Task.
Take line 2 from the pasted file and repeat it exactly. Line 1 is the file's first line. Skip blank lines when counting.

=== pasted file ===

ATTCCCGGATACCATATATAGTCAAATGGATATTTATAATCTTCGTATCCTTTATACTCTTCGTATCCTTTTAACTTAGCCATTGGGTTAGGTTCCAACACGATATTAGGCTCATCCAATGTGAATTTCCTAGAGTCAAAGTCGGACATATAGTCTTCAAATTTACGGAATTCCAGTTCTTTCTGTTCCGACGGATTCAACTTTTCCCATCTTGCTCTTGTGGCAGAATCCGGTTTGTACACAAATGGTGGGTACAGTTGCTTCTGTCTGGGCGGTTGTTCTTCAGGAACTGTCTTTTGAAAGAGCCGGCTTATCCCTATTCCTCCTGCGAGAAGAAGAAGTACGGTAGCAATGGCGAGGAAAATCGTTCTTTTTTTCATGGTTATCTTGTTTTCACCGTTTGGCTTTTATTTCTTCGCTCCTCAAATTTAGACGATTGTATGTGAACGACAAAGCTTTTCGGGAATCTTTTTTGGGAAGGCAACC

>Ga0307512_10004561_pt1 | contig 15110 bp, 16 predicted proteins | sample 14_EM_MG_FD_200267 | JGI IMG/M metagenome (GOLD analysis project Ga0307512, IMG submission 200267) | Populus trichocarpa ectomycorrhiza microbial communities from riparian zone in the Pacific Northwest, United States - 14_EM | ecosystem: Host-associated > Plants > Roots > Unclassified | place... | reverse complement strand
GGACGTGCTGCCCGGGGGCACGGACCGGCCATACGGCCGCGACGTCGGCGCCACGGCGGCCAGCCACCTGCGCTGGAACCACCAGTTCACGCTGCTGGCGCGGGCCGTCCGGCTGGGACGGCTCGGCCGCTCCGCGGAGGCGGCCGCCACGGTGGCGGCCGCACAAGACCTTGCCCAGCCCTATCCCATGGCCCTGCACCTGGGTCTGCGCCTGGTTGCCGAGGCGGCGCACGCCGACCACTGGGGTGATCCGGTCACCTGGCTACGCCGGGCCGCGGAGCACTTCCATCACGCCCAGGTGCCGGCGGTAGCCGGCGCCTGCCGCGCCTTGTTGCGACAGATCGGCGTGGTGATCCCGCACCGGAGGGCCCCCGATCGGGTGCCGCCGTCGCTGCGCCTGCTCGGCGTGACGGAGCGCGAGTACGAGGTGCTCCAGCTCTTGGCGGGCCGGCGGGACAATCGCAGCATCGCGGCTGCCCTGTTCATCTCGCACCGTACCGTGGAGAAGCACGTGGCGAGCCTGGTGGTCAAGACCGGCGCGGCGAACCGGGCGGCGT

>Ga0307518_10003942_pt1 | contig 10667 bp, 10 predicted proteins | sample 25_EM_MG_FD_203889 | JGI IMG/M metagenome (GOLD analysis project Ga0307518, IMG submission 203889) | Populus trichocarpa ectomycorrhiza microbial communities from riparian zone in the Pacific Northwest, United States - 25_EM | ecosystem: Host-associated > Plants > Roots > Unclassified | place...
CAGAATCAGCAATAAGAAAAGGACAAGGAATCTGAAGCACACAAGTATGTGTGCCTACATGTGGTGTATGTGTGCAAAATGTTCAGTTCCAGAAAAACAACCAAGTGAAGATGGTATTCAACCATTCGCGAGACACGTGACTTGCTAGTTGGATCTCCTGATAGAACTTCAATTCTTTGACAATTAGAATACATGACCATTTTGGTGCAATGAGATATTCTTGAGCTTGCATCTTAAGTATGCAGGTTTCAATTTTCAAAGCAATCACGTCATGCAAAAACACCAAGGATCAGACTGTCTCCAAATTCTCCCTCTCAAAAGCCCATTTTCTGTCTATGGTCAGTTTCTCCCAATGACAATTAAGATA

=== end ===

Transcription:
>Ga0307512_10004561_pt1 | contig 15110 bp, 16 predicted proteins | sample 14_EM_MG_FD_200267 | JGI IMG/M metagenome (GOLD analysis project Ga0307512, IMG submission 200267) | Populus trichocarpa ectomycorrhiza microbial communities from riparian zone in the Pacific Northwest, United States - 14_EM | ecosystem: Host-associated > Plants > Roots > Unclassified | place... | reverse complement strand